(Or: What if they all get As?)
Back in January, I wrote about my particular winter term in-class challenge: to begin the process of transforming my History of Performance Theory undergraduate class into something less knee-jerk colonial, and more respectful and supportive of students’ diverse needs. As I noted then, this process necessarily had to be a process; despite my best intentions, the in-the-way-getting of life had meant I’d not spent anywhere near enough time in the fall term planning course renovations. Thus, we’d make a beginning, and see how it goes.
It’s now April, finally the trees are budding, and all over campus the billboards are telling me it’s end of term.
And me? I’m already missing my performance theory students – what an incredible, talented, thoughtful bunch. And I’m questioning whether or not we’d have had half as much fun, or learned half as much about the politics of theatrical representation, if I’d managed to spend all fall term fussing over the syllabus.
These 15 humans didn’t just make the term fun, compelling, surprising, a learning experience for one another and for me; they also all earned As. Yup, that’s right.
They. All. Got. As.
I realized this last Tuesday, when I hit the “course grade” button in our online learning system, and saw that the lowest mark in the class was 82%. The highest mark was 97%.
I had a brief minute of panic. I imagined my Undergraduate Chair rolling his eyes at the average. I heard my Dean’s voice reminding faculty to “always use the whole range” of marks available to us in the 0-100% system.
And then I thought about the work that the students and I had accomplished together, and about their powerful feedback on the experience of the class (one of the subjects of my next post – watch this space).
And I thought,
Why, exactly, shouldn’t they all get As?
I have a number of thoughts about this. I’ll get to them in a minute. But first, let’s back up a few weeks.
Back in my January post, I listed four things that I had decided I wanted the class to do as I/we attempted to craft a decolonized version of the “History of Performance Theory”:
- Empower the students;
- Not hierarchize the readings (White/Other);
- Not follow a normative temporal chronology;
- Be above all about learning to read theory, and to use it in fun and relevant ways.
I then wrote about three ways I’d developed for us to attempt to do these things. The class selected readings together, including a significant number from our fairly standard textbook, and opted for a pretty diverse range of voices; we worked through three central research questions, framed around the primary who or what is allowed to be represented, and why?; and I expanded my “Explain/Apply/Extend” framework from previous years to organize each week’s lessons and to prioritize, in the “apply” portion of weekly events, student responses to the theory, and in particular creative responses.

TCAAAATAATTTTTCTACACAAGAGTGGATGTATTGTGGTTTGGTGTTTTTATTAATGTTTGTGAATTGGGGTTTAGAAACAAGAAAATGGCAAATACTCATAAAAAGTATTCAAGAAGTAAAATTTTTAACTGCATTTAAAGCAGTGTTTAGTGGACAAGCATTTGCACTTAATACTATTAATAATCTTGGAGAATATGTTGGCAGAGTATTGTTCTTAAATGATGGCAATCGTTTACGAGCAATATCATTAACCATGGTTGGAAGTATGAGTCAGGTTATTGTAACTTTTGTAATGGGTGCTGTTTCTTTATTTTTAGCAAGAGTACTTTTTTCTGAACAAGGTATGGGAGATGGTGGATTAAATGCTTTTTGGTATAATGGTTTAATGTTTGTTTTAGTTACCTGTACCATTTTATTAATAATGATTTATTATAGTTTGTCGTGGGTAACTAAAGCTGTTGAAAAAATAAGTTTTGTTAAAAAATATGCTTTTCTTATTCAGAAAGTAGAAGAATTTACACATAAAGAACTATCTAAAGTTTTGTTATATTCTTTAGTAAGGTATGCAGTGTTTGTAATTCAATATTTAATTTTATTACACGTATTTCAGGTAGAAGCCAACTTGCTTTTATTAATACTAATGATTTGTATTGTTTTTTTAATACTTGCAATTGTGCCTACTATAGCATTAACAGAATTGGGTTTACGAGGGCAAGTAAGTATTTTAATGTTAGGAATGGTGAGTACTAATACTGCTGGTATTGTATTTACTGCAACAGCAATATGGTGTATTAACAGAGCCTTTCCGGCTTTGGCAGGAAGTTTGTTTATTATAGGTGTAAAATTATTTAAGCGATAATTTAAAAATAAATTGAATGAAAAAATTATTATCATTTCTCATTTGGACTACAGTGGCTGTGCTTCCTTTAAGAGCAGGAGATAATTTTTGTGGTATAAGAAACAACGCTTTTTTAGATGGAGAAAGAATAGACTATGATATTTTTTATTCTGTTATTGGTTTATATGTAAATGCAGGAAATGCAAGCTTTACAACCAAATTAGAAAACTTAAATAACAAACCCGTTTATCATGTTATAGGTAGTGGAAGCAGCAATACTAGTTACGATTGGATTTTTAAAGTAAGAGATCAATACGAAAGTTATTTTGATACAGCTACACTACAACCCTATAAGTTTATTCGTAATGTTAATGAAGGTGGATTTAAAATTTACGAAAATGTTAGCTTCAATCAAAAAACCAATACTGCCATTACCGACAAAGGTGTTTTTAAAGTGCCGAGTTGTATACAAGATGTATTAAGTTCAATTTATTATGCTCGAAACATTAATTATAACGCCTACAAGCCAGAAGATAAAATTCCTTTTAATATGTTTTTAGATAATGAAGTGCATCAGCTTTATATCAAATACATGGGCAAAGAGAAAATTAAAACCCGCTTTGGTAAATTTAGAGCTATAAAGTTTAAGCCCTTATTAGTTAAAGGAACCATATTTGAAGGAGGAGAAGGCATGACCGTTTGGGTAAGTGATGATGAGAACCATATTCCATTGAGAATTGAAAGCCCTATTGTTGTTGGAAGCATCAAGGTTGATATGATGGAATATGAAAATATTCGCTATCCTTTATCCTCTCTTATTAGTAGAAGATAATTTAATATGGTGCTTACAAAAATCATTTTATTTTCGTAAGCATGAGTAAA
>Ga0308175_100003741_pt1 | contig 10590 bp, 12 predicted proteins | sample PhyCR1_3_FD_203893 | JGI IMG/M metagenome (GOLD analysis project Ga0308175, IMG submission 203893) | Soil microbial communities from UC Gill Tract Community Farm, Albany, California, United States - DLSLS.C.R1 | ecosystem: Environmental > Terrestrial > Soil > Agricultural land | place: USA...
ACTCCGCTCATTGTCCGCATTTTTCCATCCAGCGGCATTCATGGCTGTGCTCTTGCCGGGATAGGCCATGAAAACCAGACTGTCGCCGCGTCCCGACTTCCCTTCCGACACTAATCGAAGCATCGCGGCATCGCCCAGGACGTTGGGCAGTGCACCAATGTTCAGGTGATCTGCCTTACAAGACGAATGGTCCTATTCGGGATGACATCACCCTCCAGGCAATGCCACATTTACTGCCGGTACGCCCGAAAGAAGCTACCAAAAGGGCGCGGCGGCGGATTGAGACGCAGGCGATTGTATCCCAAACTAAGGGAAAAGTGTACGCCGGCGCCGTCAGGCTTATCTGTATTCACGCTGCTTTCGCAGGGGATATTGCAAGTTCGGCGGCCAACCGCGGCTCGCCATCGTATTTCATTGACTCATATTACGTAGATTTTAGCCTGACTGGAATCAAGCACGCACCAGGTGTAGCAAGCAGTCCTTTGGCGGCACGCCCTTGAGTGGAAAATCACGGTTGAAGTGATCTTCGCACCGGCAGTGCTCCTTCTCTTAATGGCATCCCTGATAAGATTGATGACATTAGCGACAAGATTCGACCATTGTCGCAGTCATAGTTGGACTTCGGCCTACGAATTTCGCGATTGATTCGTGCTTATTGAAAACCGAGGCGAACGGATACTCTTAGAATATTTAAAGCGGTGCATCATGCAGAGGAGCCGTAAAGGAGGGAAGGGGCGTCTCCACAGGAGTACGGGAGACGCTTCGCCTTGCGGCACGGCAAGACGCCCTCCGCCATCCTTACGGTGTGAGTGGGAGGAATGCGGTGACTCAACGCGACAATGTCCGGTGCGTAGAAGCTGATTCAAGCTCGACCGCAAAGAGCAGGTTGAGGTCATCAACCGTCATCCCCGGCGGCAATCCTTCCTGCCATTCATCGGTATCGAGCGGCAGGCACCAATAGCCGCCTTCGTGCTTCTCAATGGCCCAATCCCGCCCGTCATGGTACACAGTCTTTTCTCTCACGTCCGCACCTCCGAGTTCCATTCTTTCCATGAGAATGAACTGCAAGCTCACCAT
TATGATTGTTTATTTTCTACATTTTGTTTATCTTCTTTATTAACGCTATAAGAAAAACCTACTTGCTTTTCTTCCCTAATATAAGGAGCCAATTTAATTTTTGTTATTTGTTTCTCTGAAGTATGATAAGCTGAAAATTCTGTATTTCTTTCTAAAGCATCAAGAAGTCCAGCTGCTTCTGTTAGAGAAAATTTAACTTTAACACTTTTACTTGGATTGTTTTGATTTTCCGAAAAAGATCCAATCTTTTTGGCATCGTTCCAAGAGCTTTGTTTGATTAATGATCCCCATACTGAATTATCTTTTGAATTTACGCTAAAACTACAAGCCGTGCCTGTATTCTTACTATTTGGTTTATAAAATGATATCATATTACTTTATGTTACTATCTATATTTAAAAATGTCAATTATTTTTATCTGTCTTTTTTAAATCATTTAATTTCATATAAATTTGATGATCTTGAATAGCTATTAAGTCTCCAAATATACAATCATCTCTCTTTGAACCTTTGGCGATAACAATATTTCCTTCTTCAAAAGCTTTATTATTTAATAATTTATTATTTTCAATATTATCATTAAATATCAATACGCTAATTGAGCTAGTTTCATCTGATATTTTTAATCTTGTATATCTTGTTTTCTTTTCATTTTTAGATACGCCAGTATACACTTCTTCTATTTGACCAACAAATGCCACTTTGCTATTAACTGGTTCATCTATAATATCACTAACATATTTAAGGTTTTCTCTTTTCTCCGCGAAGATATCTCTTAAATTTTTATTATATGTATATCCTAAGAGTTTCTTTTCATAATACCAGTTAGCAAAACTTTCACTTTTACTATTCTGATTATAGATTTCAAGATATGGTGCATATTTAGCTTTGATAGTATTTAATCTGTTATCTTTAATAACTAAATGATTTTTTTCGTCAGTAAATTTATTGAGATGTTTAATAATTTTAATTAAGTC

I’m very pleased to report that the momentum of the early weeks, which fuelled my optimism in that January post, held strongly throughout the term – even in those weeks when midterms were nigh and assignments were due and I had the stomach flu.
In fact, possibly my favourite class of the term coincided with the latter, though I admit it’s possible I was hallucinating slightly from dehydration at that point. We were set to talk about Brandi Wilkins Catanese’s introduction to her phenomenal The Problem of the Color(blind), a book about race and representation in the mythical land that styles itself as “post-race America”. Lots of students hadn’t read the full chapter, because March/assignments/fatigue/long and challenging stuff. So we read chunks together and peer-taught key ideas to each other, using the tools our fabulous new active-learning classroom put at our disposal. (More about the role that space played in the term, for me and the students, in my next post as well.)
By the end of that class, as we looked through some of the videos students had linked to online in response to the weekly, low-stakes “apply” task, we shared comments about race, history, and representation with a nuance I very rarely hear from undergraduates.
(Two of the “applies” students posted in response to Catanese’s work. Note that the first is a satire remarking on Barack Obama’s handling of the trope of black rage, while the second is a montage of historical images of blackface from the end of Spike Lee’s incredible 2000 film Bamboozled. The latter needs some context for naive viewers, although as an example of Brechtian montage it is unparalleled.)